On Saturday, June 27 the Baltimore region was drenched with over three inches of rainfall in a matter of hours. Whenever large rainstorms like these hit Baltimore, stormwater runoff leaks into our sanitary sewer system through cracks in aging pipes.
As a result, the capacity of sewage pipes is overwhelmed and causes massive sewage overflows in locations throughout the City, including the Jones Falls, Gwynns Falls, Herring Run, and Harbor.
Baltimore Harbor Waterkeeper Reports
David Flores, the Baltimore Harbor Waterkeeper, gives a firsthand account of several of these overflows in the 2000 block of Falls Road on the Lower Jones Falls:
I was on the Jones Falls between 4:00 and 5:30 pm on Saturday where I witnessed and documented the City’s sewage overflow pipe gushing sewage directly into the Jones Falls. Based upon prior flow monitoring performed by the City of this sewage overflow pipe during similar storms, I suspect that this pipe discharged hundreds of thousands of gallons of sewage throughout the late afternoon and into the evening of June 27.
About twenty minutes into my survey at this location, I witnessed and documented, along with a Baltimore Sun photographer, at least five different sanitary sewer manhole structures overflowing with mixed infiltrated stormwater and raw sewage onto Falls Road and directly into the Jones Falls.
Mandated Public Safety Protocols
Sewage pooled on the roadway, presenting a hazard for dozens of motorists who drove through it. Although I reported the overflow to the City shortly after 4:00 pm on Saturday, I did not see any cordon, barriers or temporary signage in the area when I returned to the site the next morning. These are mandated public safety protocols intended to protect the public from the health risk associated with coming into contact with raw sewage.
Wastewater debris, such as condoms, grease-balls, and toilet paper, still littered the Jones Falls Trail. Unfortunately, I witnessed several cyclists and runners unknowingly pass through this sewage contamination and ponded sewage on the Trail during my follow-up survey.
Fixing the Infrastructure
We know the City has been planning to fix infrastructure that will correct this problem with tax payer funded revenue, but those projects are several more years down the road according to the City.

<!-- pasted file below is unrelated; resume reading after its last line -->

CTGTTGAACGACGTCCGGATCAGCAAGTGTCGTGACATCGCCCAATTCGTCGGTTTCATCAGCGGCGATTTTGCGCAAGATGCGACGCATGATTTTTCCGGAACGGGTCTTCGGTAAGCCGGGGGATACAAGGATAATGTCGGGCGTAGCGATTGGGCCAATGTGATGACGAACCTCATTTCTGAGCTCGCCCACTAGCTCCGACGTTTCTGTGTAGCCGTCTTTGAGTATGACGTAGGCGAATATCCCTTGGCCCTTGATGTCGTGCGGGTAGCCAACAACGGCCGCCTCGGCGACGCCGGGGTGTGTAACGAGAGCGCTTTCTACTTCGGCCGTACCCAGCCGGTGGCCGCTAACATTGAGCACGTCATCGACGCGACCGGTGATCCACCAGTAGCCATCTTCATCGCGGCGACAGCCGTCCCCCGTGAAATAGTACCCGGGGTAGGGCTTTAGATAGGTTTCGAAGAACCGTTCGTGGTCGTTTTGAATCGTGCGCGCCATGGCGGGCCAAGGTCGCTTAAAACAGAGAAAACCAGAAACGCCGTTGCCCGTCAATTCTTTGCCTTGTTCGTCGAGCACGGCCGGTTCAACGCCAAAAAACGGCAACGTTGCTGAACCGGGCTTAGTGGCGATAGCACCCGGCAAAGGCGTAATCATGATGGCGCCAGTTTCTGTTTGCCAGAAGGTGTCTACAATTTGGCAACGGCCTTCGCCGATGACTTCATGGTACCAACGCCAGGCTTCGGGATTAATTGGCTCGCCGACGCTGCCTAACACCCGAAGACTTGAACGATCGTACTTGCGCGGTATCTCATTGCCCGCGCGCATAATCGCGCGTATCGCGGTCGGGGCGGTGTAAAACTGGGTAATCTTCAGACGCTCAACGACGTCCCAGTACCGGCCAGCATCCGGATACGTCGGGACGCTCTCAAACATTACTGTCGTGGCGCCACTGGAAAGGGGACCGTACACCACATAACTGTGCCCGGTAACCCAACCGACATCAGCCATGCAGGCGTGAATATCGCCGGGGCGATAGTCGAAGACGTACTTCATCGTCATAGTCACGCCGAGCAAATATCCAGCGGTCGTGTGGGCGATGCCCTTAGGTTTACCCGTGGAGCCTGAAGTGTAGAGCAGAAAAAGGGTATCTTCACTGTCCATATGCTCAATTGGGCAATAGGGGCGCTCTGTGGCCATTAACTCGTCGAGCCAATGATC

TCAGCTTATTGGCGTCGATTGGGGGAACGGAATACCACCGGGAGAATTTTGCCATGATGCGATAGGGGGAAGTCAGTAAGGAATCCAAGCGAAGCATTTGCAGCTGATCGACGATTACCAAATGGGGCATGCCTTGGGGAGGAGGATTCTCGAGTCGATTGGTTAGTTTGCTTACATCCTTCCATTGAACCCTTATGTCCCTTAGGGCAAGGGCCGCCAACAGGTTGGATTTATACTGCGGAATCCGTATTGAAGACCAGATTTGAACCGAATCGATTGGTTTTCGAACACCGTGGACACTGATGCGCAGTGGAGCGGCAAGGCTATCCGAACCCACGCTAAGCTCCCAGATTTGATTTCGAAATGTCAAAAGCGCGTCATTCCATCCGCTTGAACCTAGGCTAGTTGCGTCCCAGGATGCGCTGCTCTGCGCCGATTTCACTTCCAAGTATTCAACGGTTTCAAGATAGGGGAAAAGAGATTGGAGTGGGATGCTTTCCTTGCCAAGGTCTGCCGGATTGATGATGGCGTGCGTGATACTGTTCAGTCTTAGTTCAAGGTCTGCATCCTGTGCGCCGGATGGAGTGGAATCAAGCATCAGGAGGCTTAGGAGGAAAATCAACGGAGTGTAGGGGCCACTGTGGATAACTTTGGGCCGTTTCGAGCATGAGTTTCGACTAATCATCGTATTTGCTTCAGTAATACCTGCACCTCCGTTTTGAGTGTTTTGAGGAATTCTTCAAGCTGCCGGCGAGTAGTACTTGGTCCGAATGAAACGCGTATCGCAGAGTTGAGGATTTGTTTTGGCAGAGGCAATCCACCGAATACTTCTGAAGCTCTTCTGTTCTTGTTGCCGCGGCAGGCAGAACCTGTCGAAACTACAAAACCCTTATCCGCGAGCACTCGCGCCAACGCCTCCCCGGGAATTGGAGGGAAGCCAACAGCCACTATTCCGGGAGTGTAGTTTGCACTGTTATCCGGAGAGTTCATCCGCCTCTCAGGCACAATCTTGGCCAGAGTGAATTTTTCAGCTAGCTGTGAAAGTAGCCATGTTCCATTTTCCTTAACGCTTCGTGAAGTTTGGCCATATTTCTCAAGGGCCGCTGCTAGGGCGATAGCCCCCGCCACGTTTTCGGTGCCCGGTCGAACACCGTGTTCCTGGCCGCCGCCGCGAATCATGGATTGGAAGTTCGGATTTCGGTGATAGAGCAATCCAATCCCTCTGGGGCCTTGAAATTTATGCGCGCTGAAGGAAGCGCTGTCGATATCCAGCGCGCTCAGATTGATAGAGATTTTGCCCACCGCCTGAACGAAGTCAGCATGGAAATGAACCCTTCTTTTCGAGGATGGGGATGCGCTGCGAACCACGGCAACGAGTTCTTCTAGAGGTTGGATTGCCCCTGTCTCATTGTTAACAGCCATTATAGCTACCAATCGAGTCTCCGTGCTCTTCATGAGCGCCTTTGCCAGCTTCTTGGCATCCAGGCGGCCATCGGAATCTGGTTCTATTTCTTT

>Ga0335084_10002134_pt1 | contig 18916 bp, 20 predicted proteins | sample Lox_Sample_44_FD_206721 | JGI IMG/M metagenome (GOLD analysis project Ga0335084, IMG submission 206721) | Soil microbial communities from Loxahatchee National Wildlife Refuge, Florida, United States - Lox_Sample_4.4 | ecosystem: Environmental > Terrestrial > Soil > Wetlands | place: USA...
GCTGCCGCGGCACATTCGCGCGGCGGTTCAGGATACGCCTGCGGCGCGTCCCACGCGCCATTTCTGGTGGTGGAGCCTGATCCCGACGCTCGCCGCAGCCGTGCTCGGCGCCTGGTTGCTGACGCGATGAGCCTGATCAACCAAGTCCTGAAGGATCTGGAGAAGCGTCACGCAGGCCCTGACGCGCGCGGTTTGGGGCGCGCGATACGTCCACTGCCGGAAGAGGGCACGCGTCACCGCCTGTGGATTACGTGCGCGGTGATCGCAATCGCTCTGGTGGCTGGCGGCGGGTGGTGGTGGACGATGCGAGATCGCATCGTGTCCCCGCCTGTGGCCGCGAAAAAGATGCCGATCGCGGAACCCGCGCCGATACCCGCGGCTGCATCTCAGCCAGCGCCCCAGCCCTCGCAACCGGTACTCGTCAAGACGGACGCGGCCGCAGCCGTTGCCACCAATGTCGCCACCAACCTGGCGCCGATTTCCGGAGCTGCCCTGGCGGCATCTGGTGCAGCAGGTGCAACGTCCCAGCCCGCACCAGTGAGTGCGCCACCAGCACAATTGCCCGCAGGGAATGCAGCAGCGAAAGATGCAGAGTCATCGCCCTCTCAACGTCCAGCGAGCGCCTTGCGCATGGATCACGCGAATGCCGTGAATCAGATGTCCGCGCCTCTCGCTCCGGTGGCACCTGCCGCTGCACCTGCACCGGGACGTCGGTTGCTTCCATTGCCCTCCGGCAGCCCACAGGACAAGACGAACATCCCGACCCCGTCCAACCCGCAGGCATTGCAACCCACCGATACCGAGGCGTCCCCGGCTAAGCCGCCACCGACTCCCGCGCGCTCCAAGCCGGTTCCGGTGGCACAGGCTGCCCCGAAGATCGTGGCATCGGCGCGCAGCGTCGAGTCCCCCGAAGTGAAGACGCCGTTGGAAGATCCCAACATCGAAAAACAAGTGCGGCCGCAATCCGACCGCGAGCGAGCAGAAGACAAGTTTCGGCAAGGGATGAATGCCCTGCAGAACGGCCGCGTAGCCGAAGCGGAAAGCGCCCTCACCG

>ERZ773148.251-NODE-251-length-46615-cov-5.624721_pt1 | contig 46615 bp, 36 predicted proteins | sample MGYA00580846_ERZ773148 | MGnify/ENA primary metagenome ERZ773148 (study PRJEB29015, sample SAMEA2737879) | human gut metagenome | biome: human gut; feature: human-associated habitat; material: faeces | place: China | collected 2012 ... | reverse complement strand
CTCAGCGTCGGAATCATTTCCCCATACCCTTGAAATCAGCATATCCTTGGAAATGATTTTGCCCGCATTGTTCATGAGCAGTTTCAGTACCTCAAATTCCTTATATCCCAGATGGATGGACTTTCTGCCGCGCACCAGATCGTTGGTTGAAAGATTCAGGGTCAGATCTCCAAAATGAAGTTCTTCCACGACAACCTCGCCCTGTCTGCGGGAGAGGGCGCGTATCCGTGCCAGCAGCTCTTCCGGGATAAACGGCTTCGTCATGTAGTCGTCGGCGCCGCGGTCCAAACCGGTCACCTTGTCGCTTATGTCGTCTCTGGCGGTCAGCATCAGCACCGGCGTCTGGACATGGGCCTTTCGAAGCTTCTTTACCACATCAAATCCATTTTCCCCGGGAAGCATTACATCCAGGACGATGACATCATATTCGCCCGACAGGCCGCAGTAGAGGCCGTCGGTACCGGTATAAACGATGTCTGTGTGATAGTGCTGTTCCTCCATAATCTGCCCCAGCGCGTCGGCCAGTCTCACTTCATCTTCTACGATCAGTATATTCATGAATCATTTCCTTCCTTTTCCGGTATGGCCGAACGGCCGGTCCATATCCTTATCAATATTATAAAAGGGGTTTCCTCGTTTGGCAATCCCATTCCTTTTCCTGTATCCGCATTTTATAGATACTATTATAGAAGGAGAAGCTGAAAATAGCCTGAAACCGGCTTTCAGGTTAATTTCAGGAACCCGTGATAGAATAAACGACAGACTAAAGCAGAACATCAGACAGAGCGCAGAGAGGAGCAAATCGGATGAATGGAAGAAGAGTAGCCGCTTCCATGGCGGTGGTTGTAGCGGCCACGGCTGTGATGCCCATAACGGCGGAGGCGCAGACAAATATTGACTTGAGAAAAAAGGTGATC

Our goal at Blue Water Baltimore is to advocate for a more timely implementation of these desperately needed upgrades. While we wait, we want to adequately warn individuals who are walking through Baltimore City streets, biking to work, or paddling in our waterways to be aware of the high levels of sewage they may encounter.
The City did not provide a public water quality advisory urging the public to avoid water contact for the 48-72 hours following the massive sewage overflows, as is required by Maryland state law, and is commonly done in surrounding counties.
Baltimore Harbor Water Alert
Blue Water Baltimore routinely monitors the Jones Falls, Gwynns Falls, and Baltimore Harbor for fecal bacteria following large storm events and sewage overflows. Our data demonstrate that the water is hazardous after these events, with levels of fecal bacteria much higher than the weakest standard for water contact.
We are concerned to hear reports of people kayaking and conducting other water recreation on the Baltimore Harbor on Sunday after documenting such extensive sewage overflows to the Jones Falls the evening prior. We hope in the future that more people become aware of the issue and use caution around Baltimore waterways after large rain storms.
Stand Against Pollution
Visit our Baltimore Harbor Water Alert, to view local water quality conditions.
Report pollution through our website.
Become an Adopt-A-Stream volunteer to restore your neighborhood streams to health.
Engage in Advocacy to influence an outcome on clean water issues.
Follow us on Facebook for news on our fieldwork and citizen action to make our waterways suitable for recreation.